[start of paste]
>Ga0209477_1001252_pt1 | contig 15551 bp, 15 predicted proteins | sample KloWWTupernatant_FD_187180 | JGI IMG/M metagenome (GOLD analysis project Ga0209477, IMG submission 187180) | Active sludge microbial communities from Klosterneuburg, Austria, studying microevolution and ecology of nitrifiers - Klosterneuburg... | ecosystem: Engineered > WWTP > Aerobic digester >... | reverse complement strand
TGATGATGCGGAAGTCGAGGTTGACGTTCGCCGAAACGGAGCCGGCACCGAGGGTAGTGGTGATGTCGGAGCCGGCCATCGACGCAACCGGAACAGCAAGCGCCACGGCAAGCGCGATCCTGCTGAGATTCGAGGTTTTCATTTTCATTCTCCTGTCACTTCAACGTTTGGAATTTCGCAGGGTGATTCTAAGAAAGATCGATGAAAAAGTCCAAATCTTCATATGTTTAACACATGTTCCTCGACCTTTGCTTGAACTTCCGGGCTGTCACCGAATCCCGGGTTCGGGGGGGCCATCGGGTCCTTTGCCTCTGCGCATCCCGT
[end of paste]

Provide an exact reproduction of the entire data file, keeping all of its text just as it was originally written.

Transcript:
>Ga0209477_1001252_pt1 | contig 15551 bp, 15 predicted proteins | sample KloWWTupernatant_FD_187180 | JGI IMG/M metagenome (GOLD analysis project Ga0209477, IMG submission 187180) | Active sludge microbial communities from Klosterneuburg, Austria, studying microevolution and ecology of nitrifiers - Klosterneuburg... | ecosystem: Engineered > WWTP > Aerobic digester >... | reverse complement strand
TGATGATGCGGAAGTCGAGGTTGACGTTCGCCGAAACGGAGCCGGCACCGAGGGTAGTGGTGATGTCGGAGCCGGCCATCGACGCAACCGGAACAGCAAGCGCCACGGCAAGCGCGATCCTGCTGAGATTCGAGGTTTTCATTTTCATTCTCCTGTCACTTCAACGTTTGGAATTTCGCAGGGTGATTCTAAGAAAGATCGATGAAAAAGTCCAAATCTTCATATGTTTAACACATGTTCCTCGACCTTTGCTTGAACTTCCGGGCTGTCACCGAATCCCGGGTTCGGGGGGGCCATCGGGTCCTTTGCCTCTGCGCATCCCGT